With not much left to negotiate in rookie deals, rookies taken at the top of the draft in recent years have pushed for a term that allows them to keep the full amount of their guaranteed four-year contracts plus whatever they receive elsewhere, if they stink enough to get cut by the team that drafted them. Many teams hope to avoid double-dipping, a minor consolation to the fact that a top-10 pick was so bad in his first four years that the team had to cut him.
Fewer teams omit offset language, but some still do. The Rams, per a source with knowledge of the deal, removed offset language from the contract given to Jared Goff (pictured) at No. 1. Then again, the Rams annually have removed offset language for guaranteed money in rookie contracts, regardless of the spot in round one where the player was taken.
The only unsigned top-10 pick, Chargers defensive end Joey Bosa, is believed to be seeking no offset language as part of a standoff that caused him to skip mandatory minicamp. But while the fact that the No. 1 and No. 5 picks avoided it, the guys taken at No. 2 and No. 4 have it.
For several top-10 draft picks, the fallback to removing offset language arises from a cash-flow structure that forces the team to make a decision early in the later years of the deal, if the wind is blowing in the direction of blasting the guy off the roster. This year, four of the players taken in the first 10 picks have a structure that will bring the issue to a head earlier than the start of the regular season.
Eagles quarterback Carson Wentz, the second overall pick, has guaranteed roster bonuses payable early in training camp for 2017, 2018, and 2019. So if the Eagles are going to cut him and avoid a Wentz double dip, they need to do so before camp — which in turn would give him a better chance to land elsewhere than if he’s dumped unceremoniously after the preseason ends.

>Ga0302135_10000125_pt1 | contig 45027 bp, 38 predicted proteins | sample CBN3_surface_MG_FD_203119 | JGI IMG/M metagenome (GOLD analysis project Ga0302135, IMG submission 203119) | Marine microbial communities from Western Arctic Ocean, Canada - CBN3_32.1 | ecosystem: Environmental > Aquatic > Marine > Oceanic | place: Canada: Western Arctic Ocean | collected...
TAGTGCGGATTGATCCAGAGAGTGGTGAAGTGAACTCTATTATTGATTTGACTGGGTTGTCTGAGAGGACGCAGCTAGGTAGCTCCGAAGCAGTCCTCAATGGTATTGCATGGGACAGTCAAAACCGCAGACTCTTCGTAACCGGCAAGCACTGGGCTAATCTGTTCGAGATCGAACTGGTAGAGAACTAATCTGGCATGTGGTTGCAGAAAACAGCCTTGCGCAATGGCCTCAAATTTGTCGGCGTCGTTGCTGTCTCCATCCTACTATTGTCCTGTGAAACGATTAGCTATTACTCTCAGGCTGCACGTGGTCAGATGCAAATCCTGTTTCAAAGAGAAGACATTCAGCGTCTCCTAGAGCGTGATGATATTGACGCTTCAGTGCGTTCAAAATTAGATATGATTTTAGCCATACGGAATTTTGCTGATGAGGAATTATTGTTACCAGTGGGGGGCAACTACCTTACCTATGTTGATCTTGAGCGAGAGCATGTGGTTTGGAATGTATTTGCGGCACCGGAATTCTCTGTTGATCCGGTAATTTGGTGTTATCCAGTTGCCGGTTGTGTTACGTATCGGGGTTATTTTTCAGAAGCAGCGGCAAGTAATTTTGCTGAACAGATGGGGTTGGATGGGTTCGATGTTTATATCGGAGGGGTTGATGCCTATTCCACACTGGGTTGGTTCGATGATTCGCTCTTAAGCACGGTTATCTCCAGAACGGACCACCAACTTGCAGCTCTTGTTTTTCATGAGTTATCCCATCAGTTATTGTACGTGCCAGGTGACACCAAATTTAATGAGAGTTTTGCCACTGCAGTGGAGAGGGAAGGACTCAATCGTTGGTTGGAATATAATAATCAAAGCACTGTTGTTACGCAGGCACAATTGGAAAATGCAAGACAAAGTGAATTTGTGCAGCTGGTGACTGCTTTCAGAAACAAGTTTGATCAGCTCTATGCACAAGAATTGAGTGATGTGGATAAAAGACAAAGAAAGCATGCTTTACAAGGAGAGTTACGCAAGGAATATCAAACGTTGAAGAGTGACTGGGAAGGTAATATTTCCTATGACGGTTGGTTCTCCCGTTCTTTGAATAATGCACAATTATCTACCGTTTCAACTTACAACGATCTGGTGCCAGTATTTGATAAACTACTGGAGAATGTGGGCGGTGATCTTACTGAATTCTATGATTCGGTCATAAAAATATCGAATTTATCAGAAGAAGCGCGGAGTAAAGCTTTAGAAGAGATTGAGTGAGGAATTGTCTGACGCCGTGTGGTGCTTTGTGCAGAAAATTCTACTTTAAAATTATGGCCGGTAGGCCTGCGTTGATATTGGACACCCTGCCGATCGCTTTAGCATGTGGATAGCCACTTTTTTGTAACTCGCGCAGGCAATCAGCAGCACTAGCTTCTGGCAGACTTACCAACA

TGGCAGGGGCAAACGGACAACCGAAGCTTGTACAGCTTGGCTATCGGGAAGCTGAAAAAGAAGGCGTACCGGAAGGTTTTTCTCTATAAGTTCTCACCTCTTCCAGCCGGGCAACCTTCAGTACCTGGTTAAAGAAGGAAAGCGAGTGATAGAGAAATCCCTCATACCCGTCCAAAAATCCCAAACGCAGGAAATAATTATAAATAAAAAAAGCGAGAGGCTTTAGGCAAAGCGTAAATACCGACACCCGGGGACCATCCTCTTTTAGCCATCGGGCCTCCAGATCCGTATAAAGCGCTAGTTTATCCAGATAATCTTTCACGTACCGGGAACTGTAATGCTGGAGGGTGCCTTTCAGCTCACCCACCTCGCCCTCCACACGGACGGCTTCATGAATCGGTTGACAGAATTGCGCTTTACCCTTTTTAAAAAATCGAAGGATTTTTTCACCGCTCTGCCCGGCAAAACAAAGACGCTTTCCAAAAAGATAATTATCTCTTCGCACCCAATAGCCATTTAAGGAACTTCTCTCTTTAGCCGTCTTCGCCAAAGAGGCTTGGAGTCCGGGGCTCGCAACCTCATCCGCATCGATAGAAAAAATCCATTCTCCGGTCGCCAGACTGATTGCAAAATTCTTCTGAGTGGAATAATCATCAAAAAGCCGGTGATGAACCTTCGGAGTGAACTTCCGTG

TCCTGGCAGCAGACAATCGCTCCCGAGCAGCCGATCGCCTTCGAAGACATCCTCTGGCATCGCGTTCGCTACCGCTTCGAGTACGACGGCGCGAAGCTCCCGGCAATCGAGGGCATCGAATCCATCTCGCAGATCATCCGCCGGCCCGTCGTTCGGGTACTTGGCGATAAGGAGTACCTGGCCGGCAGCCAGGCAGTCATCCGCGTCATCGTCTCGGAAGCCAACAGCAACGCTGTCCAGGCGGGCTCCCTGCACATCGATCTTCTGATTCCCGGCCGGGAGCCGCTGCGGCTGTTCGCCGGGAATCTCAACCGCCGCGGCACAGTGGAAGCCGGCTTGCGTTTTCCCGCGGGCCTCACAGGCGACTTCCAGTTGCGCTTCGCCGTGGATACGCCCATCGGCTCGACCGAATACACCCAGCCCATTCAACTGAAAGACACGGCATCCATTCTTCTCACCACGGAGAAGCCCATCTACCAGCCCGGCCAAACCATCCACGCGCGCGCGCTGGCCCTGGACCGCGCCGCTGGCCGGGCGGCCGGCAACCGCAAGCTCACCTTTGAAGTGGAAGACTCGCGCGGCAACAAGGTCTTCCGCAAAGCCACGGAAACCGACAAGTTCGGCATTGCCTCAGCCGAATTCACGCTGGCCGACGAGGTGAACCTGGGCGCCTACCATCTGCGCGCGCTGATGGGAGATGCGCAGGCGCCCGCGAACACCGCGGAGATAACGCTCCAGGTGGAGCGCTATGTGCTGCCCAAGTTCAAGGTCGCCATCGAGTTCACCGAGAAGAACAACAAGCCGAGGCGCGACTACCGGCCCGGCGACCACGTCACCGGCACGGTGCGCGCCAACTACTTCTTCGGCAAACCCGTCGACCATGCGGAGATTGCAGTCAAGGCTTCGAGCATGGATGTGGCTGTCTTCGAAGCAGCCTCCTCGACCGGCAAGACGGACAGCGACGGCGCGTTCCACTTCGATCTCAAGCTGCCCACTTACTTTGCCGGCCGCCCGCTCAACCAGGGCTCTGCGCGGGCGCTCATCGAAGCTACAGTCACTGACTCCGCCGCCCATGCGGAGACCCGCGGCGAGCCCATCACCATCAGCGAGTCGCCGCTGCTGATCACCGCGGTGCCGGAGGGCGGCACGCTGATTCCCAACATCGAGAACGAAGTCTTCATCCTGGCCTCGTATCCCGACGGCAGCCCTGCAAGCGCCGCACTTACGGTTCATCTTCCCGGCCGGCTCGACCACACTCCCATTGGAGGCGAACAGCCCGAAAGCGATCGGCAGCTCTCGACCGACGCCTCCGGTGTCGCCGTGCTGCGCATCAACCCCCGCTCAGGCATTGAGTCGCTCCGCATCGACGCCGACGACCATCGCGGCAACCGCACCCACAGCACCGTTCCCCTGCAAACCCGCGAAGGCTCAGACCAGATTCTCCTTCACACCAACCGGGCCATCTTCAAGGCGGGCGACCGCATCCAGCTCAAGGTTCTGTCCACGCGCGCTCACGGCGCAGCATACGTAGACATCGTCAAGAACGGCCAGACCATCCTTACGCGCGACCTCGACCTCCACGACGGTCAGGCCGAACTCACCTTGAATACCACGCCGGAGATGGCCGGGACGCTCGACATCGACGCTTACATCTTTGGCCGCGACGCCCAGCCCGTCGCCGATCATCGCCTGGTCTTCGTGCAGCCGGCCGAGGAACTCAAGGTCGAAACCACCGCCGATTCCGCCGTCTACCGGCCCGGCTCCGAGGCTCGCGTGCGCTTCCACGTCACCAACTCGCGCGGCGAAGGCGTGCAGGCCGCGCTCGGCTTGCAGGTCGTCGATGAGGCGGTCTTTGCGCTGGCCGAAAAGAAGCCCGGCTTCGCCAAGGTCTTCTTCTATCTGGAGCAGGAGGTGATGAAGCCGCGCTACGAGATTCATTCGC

Players with similar structures include 49ers defensive end DeForest Buckner (pick No. 7), Titans tackle Jack Conklin (pick No. 8), and Bears linebacker Leonard Floyd (pick No. 9). For the other players taken in the top 10, their teams have both offset language and the ability to make a decision about whether to keep the player after fully assessing his performance in training camp and the preseason, for each and every year of his contract.
Again, teams that ultimately are required to cut the cord on a top-10 pick in less than four years have far bigger issues than whether they’ll have to pay the full amount of a failed player’s contract. But with little about which to squabble, draft picks and teams are still squabbling about, essentially, the procedures for cleaning up the aftermath of a worst-case scenario.